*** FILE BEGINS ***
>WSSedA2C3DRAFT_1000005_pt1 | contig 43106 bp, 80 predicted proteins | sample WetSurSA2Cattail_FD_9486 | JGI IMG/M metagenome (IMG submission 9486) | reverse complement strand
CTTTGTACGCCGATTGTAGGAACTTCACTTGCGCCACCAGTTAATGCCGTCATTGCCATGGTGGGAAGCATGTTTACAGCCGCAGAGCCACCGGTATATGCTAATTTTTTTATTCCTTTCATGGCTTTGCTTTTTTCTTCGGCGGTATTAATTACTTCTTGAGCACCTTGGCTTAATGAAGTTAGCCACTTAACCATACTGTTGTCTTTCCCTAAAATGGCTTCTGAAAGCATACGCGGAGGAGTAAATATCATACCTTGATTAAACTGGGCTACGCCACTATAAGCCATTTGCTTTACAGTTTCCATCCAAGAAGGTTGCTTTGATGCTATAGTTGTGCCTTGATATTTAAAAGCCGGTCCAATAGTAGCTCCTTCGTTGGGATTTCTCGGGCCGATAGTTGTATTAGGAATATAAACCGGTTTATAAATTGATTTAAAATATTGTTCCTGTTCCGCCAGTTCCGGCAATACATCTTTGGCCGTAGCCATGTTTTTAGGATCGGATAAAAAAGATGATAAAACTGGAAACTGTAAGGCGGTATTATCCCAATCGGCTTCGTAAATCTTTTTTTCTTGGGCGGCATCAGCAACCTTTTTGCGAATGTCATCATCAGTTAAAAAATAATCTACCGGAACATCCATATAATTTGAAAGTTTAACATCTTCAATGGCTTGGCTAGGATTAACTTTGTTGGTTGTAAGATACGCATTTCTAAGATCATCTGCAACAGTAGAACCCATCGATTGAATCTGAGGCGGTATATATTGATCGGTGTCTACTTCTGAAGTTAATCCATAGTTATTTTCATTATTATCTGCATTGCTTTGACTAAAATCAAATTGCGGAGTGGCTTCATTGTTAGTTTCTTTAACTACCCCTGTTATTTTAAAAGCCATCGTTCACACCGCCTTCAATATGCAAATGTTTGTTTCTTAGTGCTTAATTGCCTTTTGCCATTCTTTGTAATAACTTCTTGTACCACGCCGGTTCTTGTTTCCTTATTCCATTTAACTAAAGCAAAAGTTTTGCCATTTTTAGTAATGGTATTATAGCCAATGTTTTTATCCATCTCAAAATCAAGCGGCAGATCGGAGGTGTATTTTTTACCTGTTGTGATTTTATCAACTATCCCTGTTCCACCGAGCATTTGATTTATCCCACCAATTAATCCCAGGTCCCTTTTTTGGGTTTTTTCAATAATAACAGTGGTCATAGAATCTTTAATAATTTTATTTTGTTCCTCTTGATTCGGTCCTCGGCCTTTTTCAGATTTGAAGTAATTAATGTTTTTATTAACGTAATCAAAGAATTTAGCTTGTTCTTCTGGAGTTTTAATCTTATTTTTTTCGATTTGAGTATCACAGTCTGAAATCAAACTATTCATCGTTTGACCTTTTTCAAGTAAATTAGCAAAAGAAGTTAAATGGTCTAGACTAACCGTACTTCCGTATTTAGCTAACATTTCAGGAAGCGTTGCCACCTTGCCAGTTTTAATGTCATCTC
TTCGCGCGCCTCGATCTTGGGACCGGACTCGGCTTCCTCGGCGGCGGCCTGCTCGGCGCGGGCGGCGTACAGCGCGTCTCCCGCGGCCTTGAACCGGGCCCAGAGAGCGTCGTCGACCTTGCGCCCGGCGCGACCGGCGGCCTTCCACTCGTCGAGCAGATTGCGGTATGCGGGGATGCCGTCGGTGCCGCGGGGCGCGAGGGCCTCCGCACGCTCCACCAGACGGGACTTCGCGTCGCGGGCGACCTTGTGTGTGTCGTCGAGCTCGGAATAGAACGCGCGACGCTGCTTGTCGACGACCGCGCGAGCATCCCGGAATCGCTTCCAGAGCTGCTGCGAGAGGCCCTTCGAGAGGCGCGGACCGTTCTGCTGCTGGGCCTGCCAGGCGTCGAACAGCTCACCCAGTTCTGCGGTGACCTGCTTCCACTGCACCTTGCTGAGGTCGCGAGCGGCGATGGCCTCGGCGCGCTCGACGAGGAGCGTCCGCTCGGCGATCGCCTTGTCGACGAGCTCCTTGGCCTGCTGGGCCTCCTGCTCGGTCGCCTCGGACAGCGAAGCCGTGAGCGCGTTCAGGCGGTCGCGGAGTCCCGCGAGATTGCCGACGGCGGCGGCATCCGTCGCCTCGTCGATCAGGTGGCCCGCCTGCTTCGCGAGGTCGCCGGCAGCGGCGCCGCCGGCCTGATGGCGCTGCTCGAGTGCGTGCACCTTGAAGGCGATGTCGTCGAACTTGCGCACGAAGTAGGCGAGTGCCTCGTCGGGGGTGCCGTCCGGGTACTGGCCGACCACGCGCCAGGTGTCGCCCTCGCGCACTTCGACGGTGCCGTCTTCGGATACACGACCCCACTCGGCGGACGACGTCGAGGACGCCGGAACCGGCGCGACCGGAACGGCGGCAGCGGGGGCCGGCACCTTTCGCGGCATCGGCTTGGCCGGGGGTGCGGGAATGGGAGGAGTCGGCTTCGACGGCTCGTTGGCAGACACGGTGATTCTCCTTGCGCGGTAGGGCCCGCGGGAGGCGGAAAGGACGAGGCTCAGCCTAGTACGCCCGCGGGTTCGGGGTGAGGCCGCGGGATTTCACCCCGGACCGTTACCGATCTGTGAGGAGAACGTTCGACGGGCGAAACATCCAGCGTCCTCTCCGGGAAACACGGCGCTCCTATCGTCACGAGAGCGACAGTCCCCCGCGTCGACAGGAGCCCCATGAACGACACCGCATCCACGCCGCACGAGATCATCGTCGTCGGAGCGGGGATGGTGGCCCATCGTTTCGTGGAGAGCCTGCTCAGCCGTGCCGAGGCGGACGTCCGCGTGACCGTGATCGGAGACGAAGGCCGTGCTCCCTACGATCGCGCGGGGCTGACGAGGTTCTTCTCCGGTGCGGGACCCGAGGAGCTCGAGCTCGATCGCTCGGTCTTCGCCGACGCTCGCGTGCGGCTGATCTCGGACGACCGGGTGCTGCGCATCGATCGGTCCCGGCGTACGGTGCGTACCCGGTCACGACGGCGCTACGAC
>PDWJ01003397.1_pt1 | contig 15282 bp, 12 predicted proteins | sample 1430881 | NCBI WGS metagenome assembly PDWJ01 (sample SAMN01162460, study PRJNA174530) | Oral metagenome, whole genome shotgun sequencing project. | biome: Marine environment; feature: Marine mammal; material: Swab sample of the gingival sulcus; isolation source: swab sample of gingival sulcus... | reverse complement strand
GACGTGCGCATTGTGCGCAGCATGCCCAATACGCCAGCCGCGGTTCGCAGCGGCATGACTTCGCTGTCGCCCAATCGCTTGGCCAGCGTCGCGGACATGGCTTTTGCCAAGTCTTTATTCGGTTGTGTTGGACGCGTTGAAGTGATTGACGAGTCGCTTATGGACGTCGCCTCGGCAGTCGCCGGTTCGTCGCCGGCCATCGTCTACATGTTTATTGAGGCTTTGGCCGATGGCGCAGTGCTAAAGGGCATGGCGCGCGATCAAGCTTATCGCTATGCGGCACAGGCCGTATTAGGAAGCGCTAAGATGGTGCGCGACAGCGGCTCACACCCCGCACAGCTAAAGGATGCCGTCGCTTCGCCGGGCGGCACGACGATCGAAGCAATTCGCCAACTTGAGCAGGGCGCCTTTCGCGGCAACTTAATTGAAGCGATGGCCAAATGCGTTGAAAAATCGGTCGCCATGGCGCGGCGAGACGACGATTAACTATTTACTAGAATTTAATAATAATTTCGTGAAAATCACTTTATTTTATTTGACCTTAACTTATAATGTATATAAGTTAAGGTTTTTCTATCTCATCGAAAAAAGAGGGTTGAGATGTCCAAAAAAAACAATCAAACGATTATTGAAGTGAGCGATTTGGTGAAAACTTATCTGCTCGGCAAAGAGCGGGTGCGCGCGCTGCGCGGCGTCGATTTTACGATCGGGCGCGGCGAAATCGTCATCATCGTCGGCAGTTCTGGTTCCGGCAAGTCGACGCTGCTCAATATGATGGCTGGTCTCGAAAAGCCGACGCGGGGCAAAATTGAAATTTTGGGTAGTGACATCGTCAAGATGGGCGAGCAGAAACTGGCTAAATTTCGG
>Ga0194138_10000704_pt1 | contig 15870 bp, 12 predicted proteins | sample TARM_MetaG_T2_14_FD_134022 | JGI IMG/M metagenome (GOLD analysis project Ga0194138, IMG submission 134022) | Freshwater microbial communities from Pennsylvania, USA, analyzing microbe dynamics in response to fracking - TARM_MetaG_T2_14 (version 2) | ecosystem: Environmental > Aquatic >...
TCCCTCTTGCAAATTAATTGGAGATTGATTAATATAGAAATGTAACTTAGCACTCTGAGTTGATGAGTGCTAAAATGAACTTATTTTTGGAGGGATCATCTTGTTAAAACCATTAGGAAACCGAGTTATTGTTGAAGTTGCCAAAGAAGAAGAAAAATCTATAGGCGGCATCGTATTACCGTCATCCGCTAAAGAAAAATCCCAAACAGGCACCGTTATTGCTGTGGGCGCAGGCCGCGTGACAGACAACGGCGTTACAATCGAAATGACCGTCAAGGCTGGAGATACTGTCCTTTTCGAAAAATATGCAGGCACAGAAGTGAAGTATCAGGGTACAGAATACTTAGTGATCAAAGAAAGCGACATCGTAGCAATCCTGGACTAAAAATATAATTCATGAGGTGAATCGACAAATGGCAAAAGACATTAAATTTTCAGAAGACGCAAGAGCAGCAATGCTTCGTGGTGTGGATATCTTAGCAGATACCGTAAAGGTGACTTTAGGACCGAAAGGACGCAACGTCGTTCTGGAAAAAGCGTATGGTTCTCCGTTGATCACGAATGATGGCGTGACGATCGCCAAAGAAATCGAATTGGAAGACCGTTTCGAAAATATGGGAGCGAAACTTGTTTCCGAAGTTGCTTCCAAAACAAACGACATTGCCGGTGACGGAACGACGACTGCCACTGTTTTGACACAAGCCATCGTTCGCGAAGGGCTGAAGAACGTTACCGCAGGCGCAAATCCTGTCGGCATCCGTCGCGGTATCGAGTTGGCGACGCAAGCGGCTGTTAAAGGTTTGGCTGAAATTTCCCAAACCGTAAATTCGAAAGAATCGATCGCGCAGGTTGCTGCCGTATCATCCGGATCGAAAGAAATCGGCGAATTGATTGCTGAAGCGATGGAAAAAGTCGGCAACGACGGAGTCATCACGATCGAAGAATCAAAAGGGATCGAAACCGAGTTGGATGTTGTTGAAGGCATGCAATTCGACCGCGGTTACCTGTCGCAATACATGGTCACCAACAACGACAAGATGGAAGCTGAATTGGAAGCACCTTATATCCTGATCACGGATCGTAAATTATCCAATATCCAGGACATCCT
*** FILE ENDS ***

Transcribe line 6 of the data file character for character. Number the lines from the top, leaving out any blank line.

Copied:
>Ga0194138_10000704_pt1 | contig 15870 bp, 12 predicted proteins | sample TARM_MetaG_T2_14_FD_134022 | JGI IMG/M metagenome (GOLD analysis project Ga0194138, IMG submission 134022) | Freshwater microbial communities from Pennsylvania, USA, analyzing microbe dynamics in response to fracking - TARM_MetaG_T2_14 (version 2) | ecosystem: Environmental > Aquatic >...